And, just in case you go through that batch, here’s the recipe to make an individual drink:
Mango Ginger Mint Julep
2 oz Maker’s Mark
1 oz Ginger Syrup
Fresh Mint (to muddle and for garnish)
Cubed Mango (to muddle and for garnish)
Candied Ginger (for garnish)
In a julep cup, lightly muddle a few sprigs of fresh mint and cubes of mango with the ginger syrup. Fill the cup halfway with crushed ice and bourbon, stir. Fill the rest of the cup with heaps of ice. Generously add sprigs of mint leaves for garnish. Skewer candied ginger and mango for additional garnish.
On your mark, get set….NOW GO MAKE THIS DRINK! Cheers, y’all!
Courtesy Manhattan Cocktail Classic
It’s now that most heavenly (and fleeting) time of year again. With New York finally thawing to a survivable temp, the daylight hours stretching into the evening, and the perfumed air of blossoming flowers and trees accompanying our daily walks to the subway, it feels like New York City is in the throes of a full-on springtime celebration. It is truly happy making. Another sign that winter is behind us and we are allowed to set fire to those puffy coats and ratchet looking snow boots? The return of New York’s Boozith Fair, Gotham’s Cocktailapalooza, the City’s Boozeachella…I’m talking about The Manhattan Cocktail Classic, you guyssss! It is back! And it’s a pretty big deal. It is also pretty happy making.
Courtesy Manhattan Cocktail Classic
While we are almost exactly a month away, this year’s MCC runs from May 16-19, tickets have been getting scooped up for a few weeks now…
Part annual cocktail convention, part gigantic, city-wide cocktail party, it is a fully comprehensive peek into the current and exciting spirits industry. If you are someone involved in the booze biz in any way or if you’re just a New Yorker who appreciates a well made cocktail, you have most likely taken part in this enormous industry event that includes distillery tours, spirits tastings, seminars and panels, and even drinks specials throughout the city! It’s a marvelous time of year. But the most exciting, glamorous, and most inclusive event that isn’t dominated by industry people, would be MCC’s Opening Night Gala. This black tie extravaganza, the ultimate cocktail party, welcomes upwards of 3,000 people all dressed to the nines and surrounded by just about any tipple that their heart’s desire.
Courtesy Manhattan Cocktail Classic
In its 6th year, the MCC is under new management and they have bigger and boozier plans than ever. The most notable change is that they have moved the Gala taking place this year on Saturday, May 16th from the Great Hall at the New York Public Library to the iconic and newly renovated Cipriani Wall Street.
Courtesy Manhattan Cocktail Classic
Cocktail Classic Productions LLC, the organization that has taken the reigns of MCC this year, is led by CEO and visionary Michael Blatter. He is the driving force behind this year’s event and the future of the Manhattan Cocktail Classic. I recently had the chance to interview Michael about his vision for the MCC and the changes to come. Read it! Get your tix! And then get excited to go to this four-day festival celebrating all things cocktail!
Courtesy Manhattan Cocktail Classic
Given your background, the Manhattan Cocktail classic, especially the opening night gala event, seems like the perfect fit. Had you attended MCC in the past? And was there anything that stood out that you knew that you wanted to keep or change?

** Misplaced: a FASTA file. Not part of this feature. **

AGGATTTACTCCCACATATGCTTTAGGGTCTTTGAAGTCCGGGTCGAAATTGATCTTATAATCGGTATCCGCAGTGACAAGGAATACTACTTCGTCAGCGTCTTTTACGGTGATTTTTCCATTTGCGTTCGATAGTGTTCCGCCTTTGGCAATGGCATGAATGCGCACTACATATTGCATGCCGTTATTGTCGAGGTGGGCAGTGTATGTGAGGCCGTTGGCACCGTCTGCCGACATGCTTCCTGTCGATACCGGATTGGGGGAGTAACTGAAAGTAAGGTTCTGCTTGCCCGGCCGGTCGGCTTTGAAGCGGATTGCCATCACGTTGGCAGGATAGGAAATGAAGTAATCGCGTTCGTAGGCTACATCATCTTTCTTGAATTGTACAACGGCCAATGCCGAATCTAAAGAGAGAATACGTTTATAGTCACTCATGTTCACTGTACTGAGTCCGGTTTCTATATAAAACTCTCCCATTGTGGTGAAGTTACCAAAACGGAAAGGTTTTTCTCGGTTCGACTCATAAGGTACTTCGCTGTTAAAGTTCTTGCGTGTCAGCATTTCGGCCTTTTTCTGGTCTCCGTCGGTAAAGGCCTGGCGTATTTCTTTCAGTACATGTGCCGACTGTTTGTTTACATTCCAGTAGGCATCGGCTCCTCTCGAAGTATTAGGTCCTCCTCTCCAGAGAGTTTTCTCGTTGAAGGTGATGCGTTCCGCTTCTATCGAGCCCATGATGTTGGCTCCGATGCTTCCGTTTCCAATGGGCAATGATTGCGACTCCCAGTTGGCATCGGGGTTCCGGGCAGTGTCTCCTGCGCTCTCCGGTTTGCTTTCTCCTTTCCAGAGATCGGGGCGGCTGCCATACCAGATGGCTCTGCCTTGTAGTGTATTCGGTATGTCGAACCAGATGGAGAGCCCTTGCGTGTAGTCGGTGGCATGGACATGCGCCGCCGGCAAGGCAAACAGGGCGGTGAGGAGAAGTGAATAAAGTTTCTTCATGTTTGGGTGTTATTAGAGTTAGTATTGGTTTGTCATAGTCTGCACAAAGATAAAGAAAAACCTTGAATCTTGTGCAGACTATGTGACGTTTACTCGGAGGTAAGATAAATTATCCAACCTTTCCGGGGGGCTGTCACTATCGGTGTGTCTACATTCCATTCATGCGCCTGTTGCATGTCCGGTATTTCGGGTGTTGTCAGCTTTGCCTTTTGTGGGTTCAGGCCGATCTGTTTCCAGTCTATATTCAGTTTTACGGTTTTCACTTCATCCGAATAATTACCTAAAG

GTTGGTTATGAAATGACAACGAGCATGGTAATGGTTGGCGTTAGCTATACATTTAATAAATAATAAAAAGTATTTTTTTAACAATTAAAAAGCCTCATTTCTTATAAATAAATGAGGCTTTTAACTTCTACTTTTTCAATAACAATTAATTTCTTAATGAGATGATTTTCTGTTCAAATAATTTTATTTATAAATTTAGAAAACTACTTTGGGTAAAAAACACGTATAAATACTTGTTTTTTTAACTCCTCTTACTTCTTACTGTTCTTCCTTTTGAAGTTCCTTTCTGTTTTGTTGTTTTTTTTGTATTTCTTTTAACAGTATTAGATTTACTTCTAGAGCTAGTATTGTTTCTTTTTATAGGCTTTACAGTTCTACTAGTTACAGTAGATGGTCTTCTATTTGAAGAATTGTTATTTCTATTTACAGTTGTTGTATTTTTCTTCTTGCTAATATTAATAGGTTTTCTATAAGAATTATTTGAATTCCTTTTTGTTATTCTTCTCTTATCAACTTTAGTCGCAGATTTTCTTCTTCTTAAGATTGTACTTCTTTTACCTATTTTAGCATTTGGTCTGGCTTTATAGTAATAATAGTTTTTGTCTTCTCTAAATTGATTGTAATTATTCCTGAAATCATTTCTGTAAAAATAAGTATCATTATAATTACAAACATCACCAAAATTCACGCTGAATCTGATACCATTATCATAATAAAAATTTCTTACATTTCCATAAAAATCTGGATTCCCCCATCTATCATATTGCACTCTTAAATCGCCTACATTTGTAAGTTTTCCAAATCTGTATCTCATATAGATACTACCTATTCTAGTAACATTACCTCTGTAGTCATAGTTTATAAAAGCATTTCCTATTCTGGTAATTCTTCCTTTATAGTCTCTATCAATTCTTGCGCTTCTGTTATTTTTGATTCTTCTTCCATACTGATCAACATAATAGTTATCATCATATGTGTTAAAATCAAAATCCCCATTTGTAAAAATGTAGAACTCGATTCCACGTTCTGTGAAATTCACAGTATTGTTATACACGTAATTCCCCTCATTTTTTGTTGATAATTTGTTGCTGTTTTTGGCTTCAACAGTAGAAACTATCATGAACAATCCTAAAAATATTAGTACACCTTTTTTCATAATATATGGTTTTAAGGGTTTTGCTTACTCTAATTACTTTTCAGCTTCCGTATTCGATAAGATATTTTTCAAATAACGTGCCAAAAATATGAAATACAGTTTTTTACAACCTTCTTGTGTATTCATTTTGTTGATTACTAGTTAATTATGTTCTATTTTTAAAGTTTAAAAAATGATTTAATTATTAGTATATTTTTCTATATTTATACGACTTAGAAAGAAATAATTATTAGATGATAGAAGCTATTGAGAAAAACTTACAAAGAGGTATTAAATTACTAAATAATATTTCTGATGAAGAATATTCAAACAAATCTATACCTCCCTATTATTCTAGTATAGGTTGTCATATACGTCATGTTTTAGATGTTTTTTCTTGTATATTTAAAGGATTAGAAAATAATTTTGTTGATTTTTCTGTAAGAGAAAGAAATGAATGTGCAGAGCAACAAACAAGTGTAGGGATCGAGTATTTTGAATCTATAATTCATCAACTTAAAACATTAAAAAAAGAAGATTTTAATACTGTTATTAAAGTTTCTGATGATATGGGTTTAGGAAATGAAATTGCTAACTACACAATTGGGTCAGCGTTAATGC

I have been creating large-scale events for decades, including many for spirits clients, and worked in nightlife and hospitality for numerous years. I was very familiar with the MCC and a long-time fan and I also enjoy a cocktail or two. When the opportunity came to take the reins, I jumped at the chance. It was a natural fit. I’m looking forward to leveraging my expertise in consumer engagement to make this edition the best one ever. My intention is to build upon the integrity and excitement of the MCC to date and, ultimately, I want to ramp up to take the MCC to other U.S. cities and eventually abroad.
What do you think the biggest advantage is in changing the venue for the opening night gala this year from the New York Public Library to the newly renovated Cipriani Wall Street? Do you think will be you’ll be attracting a different audience?
There are several advantages to Cipriani Wall Street. First, it is downtown, where the city’s past and future are coming together. There are many new projects in motion downtown and we wanted to be a part of its energy. Second, we chose Cipriani Wall Street for the Gala because it is a magnificent and iconic Greek Revival structure. The Grand Ballroom has a vast dome and we’ve obtained rare access to its secret subterranean club that includes a screening room, barbershop and billiards room, as well as large vaults from when it was a bank. We expect a lot of MCC regulars, since the festival has become an annual tradition for so many people. That said, we also hope to attract new cocktail fans to attend and become future regulars.
What do you think will be the biggest difference in the MCC with the change in management?
The biggest difference with the MCC’s change in management is the organization’s evolution into a full-scale production company with plans to host a variety of cocktail events in New York and around the country. I’m backed by a team of comprised of MCC veterans, seasoned cocktail experts, spirits industry luminaries and event professionals who are committed to building on the festival’s integrity and enriching the experience for both consumers, as well as partners within and beyond the wider hospitality sector.